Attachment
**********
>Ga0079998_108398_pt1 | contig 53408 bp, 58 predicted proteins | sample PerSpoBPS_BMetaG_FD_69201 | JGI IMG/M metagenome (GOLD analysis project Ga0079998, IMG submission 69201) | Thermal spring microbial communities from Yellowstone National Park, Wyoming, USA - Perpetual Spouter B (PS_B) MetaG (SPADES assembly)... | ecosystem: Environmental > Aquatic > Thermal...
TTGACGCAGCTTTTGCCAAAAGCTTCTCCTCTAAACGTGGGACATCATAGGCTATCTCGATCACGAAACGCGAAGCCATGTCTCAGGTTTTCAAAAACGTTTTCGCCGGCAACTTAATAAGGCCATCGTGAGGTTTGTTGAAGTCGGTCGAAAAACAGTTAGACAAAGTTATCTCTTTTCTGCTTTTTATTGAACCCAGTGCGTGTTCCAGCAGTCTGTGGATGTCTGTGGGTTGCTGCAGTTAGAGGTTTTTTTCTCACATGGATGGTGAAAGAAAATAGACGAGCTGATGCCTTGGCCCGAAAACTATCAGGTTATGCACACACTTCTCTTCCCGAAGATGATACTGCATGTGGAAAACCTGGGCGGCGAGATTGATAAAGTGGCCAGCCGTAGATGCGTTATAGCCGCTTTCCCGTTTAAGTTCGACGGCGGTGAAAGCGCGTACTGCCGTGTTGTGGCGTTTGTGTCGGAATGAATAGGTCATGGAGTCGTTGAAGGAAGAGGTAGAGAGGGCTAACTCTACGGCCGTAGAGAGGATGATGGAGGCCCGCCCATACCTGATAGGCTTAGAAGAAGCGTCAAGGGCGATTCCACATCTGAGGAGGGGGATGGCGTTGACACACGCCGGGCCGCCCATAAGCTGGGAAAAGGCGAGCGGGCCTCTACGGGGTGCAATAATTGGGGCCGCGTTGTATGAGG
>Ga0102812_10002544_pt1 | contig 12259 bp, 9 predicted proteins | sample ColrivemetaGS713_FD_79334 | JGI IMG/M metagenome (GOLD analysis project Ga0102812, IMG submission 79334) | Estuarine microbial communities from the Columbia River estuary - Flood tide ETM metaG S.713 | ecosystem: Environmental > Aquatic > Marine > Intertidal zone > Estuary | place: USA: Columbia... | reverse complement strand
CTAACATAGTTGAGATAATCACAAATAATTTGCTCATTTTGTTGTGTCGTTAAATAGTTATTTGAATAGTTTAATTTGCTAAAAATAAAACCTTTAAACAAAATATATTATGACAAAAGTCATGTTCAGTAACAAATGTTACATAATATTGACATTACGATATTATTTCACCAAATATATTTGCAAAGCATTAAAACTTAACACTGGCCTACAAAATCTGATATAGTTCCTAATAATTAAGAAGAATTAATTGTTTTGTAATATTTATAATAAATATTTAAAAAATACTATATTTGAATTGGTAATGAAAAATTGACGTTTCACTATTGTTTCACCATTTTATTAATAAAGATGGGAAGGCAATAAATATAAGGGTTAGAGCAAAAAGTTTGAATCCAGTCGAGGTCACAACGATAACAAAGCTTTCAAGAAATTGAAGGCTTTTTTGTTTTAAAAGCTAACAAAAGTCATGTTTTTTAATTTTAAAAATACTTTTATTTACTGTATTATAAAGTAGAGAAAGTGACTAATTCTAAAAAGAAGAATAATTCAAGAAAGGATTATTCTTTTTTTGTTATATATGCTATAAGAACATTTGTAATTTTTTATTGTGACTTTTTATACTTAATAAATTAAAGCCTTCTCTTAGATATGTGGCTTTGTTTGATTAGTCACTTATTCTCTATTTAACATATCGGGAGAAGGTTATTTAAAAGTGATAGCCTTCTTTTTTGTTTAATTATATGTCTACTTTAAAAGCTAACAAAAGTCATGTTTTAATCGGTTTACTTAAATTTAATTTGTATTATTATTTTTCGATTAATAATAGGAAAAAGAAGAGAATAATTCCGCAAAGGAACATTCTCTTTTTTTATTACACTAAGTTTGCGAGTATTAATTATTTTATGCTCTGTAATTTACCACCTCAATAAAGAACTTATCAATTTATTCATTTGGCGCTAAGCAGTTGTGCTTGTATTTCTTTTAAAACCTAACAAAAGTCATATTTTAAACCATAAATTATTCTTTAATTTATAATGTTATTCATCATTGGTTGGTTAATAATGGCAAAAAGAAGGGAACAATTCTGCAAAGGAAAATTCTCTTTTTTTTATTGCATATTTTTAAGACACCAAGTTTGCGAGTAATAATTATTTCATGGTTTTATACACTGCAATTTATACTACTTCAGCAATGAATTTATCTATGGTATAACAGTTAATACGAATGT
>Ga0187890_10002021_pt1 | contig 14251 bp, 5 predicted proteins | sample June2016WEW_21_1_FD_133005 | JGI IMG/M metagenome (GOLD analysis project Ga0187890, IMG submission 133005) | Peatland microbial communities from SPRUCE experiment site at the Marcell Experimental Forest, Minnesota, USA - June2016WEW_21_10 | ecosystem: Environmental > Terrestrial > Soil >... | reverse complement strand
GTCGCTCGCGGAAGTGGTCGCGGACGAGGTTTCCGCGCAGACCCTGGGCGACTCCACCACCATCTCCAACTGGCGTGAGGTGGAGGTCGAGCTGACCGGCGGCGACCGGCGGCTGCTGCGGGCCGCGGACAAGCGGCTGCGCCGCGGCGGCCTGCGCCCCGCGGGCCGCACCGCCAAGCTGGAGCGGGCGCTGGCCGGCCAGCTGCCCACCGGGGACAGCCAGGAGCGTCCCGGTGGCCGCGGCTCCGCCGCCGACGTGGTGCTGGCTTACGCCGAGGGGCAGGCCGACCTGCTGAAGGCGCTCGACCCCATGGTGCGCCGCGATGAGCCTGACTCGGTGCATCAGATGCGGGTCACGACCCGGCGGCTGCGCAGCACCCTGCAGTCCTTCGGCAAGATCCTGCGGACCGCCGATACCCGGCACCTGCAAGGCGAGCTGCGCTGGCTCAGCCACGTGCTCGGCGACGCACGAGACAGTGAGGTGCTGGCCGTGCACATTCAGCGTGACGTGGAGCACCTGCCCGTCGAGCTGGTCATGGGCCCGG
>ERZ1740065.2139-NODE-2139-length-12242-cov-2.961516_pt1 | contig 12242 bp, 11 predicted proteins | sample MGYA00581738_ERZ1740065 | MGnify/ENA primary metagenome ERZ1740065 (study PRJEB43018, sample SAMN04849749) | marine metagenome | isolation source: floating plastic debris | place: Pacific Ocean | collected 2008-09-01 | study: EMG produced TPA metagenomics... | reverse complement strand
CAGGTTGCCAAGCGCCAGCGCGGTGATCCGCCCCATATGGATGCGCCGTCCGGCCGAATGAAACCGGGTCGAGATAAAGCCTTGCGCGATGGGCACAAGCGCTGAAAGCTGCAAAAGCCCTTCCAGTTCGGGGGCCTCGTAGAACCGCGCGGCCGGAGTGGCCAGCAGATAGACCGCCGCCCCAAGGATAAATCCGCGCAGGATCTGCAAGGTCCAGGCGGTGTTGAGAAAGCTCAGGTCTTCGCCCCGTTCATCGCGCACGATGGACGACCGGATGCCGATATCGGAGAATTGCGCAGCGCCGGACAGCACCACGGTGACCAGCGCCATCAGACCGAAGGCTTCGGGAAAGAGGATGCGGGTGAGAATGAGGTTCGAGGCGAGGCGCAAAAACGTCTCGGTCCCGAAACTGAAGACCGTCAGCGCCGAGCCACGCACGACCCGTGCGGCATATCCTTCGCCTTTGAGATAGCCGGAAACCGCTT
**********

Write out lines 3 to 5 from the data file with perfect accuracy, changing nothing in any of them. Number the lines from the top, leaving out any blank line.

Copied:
>Ga0102812_10002544_pt1 | contig 12259 bp, 9 predicted proteins | sample ColrivemetaGS713_FD_79334 | JGI IMG/M metagenome (GOLD analysis project Ga0102812, IMG submission 79334) | Estuarine microbial communities from the Columbia River estuary - Flood tide ETM metaG S.713 | ecosystem: Environmental > Aquatic > Marine > Intertidal zone > Estuary | place: USA: Columbia... | reverse complement strand
CTAACATAGTTGAGATAATCACAAATAATTTGCTCATTTTGTTGTGTCGTTAAATAGTTATTTGAATAGTTTAATTTGCTAAAAATAAAACCTTTAAACAAAATATATTATGACAAAAGTCATGTTCAGTAACAAATGTTACATAATATTGACATTACGATATTATTTCACCAAATATATTTGCAAAGCATTAAAACTTAACACTGGCCTACAAAATCTGATATAGTTCCTAATAATTAAGAAGAATTAATTGTTTTGTAATATTTATAATAAATATTTAAAAAATACTATATTTGAATTGGTAATGAAAAATTGACGTTTCACTATTGTTTCACCATTTTATTAATAAAGATGGGAAGGCAATAAATATAAGGGTTAGAGCAAAAAGTTTGAATCCAGTCGAGGTCACAACGATAACAAAGCTTTCAAGAAATTGAAGGCTTTTTTGTTTTAAAAGCTAACAAAAGTCATGTTTTTTAATTTTAAAAATACTTTTATTTACTGTATTATAAAGTAGAGAAAGTGACTAATTCTAAAAAGAAGAATAATTCAAGAAAGGATTATTCTTTTTTTGTTATATATGCTATAAGAACATTTGTAATTTTTTATTGTGACTTTTTATACTTAATAAATTAAAGCCTTCTCTTAGATATGTGGCTTTGTTTGATTAGTCACTTATTCTCTATTTAACATATCGGGAGAAGGTTATTTAAAAGTGATAGCCTTCTTTTTTGTTTAATTATATGTCTACTTTAAAAGCTAACAAAAGTCATGTTTTAATCGGTTTACTTAAATTTAATTTGTATTATTATTTTTCGATTAATAATAGGAAAAAGAAGAGAATAATTCCGCAAAGGAACATTCTCTTTTTTTATTACACTAAGTTTGCGAGTATTAATTATTTTATGCTCTGTAATTTACCACCTCAATAAAGAACTTATCAATTTATTCATTTGGCGCTAAGCAGTTGTGCTTGTATTTCTTTTAAAACCTAACAAAAGTCATATTTTAAACCATAAATTATTCTTTAATTTATAATGTTATTCATCATTGGTTGGTTAATAATGGCAAAAAGAAGGGAACAATTCTGCAAAGGAAAATTCTCTTTTTTTTATTGCATATTTTTAAGACACCAAGTTTGCGAGTAATAATTATTTCATGGTTTTATACACTGCAATTTATACTACTTCAGCAATGAATTTATCTATGGTATAACAGTTAATACGAATGT
>Ga0187890_10002021_pt1 | contig 14251 bp, 5 predicted proteins | sample June2016WEW_21_1_FD_133005 | JGI IMG/M metagenome (GOLD analysis project Ga0187890, IMG submission 133005) | Peatland microbial communities from SPRUCE experiment site at the Marcell Experimental Forest, Minnesota, USA - June2016WEW_21_10 | ecosystem: Environmental > Terrestrial > Soil >... | reverse complement strand